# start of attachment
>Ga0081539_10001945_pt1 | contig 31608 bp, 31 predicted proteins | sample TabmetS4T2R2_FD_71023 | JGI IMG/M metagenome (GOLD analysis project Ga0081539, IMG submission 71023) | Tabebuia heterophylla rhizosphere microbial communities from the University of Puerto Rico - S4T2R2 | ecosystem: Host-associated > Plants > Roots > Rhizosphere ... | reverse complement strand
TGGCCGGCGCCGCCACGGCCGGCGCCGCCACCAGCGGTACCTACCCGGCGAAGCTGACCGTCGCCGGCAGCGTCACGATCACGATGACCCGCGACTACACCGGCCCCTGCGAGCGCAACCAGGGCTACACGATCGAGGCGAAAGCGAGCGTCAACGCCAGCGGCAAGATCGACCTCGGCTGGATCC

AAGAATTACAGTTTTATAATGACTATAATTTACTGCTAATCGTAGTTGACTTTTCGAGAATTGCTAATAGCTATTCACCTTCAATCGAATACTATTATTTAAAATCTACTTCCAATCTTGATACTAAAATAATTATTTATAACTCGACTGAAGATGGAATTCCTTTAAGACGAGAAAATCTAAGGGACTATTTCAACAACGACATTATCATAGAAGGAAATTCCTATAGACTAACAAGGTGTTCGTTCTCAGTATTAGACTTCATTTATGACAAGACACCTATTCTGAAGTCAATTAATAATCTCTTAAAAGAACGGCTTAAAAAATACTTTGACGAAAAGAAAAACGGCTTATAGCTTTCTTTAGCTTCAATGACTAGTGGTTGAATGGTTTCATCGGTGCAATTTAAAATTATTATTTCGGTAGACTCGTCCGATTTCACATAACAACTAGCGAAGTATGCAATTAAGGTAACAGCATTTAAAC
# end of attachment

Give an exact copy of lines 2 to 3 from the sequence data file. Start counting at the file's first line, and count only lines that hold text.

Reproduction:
TGGCCGGCGCCGCCACGGCCGGCGCCGCCACCAGCGGTACCTACCCGGCGAAGCTGACCGTCGCCGGCAGCGTCACGATCACGATGACCCGCGACTACACCGGCCCCTGCGAGCGCAACCAGGGCTACACGATCGAGGCGAAAGCGAGCGTCAACGCCAGCGGCAAGATCGACCTCGGCTGGATCC

AAGAATTACAGTTTTATAATGACTATAATTTACTGCTAATCGTAGTTGACTTTTCGAGAATTGCTAATAGCTATTCACCTTCAATCGAATACTATTATTTAAAATCTACTTCCAATCTTGATACTAAAATAATTATTTATAACTCGACTGAAGATGGAATTCCTTTAAGACGAGAAAATCTAAGGGACTATTTCAACAACGACATTATCATAGAAGGAAATTCCTATAGACTAACAAGGTGTTCGTTCTCAGTATTAGACTTCATTTATGACAAGACACCTATTCTGAAGTCAATTAATAATCTCTTAAAAGAACGGCTTAAAAAATACTTTGACGAAAAGAAAAACGGCTTATAGCTTTCTTTAGCTTCAATGACTAGTGGTTGAATGGTTTCATCGGTGCAATTTAAAATTATTATTTCGGTAGACTCGTCCGATTTCACATAACAACTAGCGAAGTATGCAATTAAGGTAACAGCATTTAAAC